Encapsulating a C library using Ruby ffi


Recently I read an article called Ruby Bindings and Extensions where the author shows how in his company they were given the task of encapsulating a C library called H3 using Ruby and after evaluating the available options they decided to use ffi to do this work.

After reading the article I decided that I wanted to try this. Probably I won’t use this knowledge soon in my current project, but who knows, I think it’s a good tool to keep in mind.

In this essay, I want to share the process that I followed to experiment with ffi.

Creating a C library for experimenting

I had a while without writing something in C. So I decided to bring back my rusty C programming knowledge, For this task, I decided to create a super simple library for managing PGM images with only four functions.

Compiling a shared library

Well, the first part was easy only bring back some memory allocation, and pass by reference concepts. The second part was remembering how to create a shared library with my code. I looked on internet and I found a very well detailed article that explains what is a shared library and how this works here is the link if you are interested on learning more about it Shared libraries with GCC on Linux.

To cover this requirement I added a new task inside my makefile, that create the shared library from my object file:

	mkdir -p lib
	gcc -c -fpic ./pgmlib/lib/pgm.c
	gcc -shared -o lib/pgm.so pgm.o

Creating the Ruby ffi Layer

After creates my C library I started to build the ruby logic that wraps my native code.

The first part was downloading the ffi gem. After that, although this is only a proof of concept and my library has only 4 functions I decided to take as reference the project created from the Stuart engineering team and use a similar structure in my project.

I created a Structs module that maps the C Struct with a FFI::Struct.

C Struct

typedef struct Pgm {
  char* magicNumber;
  int width;
  int height;
  int maxVal;
  int** image;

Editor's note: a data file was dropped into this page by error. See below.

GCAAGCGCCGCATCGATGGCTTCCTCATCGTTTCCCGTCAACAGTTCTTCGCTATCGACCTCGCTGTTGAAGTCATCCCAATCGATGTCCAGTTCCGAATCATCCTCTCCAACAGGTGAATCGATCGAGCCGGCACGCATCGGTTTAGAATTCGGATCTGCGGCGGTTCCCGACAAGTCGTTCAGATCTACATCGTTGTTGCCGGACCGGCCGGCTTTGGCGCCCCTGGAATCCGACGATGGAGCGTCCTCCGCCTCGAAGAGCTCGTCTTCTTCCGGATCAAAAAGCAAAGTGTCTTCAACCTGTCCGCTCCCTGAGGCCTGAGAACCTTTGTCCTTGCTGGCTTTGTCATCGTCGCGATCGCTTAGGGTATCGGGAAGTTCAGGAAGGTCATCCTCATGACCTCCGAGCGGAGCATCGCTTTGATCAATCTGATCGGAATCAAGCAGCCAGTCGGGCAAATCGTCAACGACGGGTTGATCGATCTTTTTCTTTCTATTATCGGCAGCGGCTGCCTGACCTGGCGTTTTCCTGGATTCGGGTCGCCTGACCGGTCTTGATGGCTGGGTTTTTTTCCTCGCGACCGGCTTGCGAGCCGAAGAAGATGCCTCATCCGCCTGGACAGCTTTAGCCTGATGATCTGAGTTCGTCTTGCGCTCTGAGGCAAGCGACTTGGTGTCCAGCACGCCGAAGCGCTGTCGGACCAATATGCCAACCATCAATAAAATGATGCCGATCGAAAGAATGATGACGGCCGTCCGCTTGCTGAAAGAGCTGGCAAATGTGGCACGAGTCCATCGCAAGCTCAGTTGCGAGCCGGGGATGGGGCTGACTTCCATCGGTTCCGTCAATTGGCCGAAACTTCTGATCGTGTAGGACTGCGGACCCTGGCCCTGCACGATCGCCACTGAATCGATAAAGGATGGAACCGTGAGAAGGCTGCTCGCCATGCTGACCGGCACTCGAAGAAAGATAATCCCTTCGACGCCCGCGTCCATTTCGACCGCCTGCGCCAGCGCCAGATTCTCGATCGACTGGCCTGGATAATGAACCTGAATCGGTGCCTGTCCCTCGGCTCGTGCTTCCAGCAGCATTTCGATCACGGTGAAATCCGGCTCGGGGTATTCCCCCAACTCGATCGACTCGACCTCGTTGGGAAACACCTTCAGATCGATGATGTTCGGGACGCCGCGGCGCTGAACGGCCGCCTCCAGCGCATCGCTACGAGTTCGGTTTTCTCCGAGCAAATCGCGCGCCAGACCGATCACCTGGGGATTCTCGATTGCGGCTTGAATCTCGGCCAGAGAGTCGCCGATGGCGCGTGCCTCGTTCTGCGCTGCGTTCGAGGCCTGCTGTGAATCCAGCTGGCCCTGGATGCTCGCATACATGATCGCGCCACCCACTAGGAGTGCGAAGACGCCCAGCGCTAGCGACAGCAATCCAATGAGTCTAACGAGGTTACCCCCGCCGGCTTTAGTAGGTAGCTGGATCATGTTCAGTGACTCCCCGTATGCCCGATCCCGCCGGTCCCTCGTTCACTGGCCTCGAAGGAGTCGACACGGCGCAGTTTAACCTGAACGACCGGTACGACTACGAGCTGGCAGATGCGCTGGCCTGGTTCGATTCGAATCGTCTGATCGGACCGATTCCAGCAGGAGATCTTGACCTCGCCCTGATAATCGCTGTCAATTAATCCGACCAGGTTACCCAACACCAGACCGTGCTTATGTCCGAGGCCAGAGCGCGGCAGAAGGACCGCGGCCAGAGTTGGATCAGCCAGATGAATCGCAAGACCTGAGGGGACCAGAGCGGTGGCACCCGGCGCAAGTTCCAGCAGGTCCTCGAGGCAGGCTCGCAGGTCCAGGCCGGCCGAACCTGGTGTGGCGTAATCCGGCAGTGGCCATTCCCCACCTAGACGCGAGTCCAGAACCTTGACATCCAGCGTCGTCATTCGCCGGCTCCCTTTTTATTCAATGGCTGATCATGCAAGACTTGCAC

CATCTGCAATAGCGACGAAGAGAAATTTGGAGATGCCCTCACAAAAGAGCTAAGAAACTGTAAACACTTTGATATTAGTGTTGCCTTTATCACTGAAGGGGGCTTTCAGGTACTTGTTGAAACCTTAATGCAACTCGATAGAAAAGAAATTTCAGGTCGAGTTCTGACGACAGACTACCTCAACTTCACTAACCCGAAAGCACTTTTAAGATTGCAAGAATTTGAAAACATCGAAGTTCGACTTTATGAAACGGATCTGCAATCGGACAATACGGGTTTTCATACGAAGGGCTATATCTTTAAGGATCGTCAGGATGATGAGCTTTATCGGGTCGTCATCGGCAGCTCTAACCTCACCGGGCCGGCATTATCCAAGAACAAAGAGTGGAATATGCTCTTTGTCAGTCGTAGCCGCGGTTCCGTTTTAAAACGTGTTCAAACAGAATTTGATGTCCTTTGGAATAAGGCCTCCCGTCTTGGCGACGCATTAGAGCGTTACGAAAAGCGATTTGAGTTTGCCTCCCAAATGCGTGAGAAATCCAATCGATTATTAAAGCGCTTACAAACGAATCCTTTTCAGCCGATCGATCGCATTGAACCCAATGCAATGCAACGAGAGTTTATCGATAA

} Pgm;

Ruby FFI::Struct

class Pgm < FFI::Struct
  layout :magic_number, :string,
         :width, :int,
         :height, :int,
         :max_val, :int,
         :image, :pointer

After That, I created a Base module where I add all the FFI base configuration. Here I specify the route for the shared library and incude the FFI dependency.

module Base
  def self.extended(base)
    lib_path = File.expand_path(__dir__ + '/../../../ext/src/lib')
    base.extend FFI::Library
    base.include Structs
    base.ffi_lib "#{lib_path}/pgm.so"
    base.typedef :pointer, :pgm

After that, I added a Functions module that handles the wrapping of the C library functions.

module Functions
  extend PGM::Bindings::Base

  attach_function :load_pgm, :loadPgm, %i[pgm string], :pgm
  attach_function :save_pgm, :savePgm, %i[pgm string], :pgm
  attach_function :invert_colors, :invertColors, %i[pgm pgm], :void

And finally I added the entry module entry point pgm.rb

require 'ffi'

require_relative './pgm/bindings'
require_relative './pgm/functions'

module PGM
  extend Functions

Testing my brand new ruby module

For this I did the following steps:

>> require './lib/pgm'
=> true
>> pgm = PGM::Bindings::Structs::Pgm.new
=> #<PGM::Bindings::Structs::Pgm:0x00007f9b42806cb0>
>> PGM::Functions.load_pgm(pgm, './lib/feep.pgm')
=> #<FFI::Pointer address=0x0000000000000000>
>> pgm_out = PGM::Bindings::Structs::Pgm.new
=> #<PGM::Bindings::Structs::Pgm:0x00007f9b40145e78>
>> PGM::Functions.invert_colors(pgm, pgm_out)
=> nil
>> PGM::Functions.save_pgm(pgm_out, './lib/feep_out.pgm')
=> #<FFI::Pointer address=0x0000000000000000>

feep.pgm feep.pgm

feep_out.pgm feep_out.pgm


This was only a proof of concept but I have learned a lot of new things, I think ffi is an amazing alternative when you have native code and you want to call it inside your application. If you want to see all the code and play with it here is the repository pgm_ffi.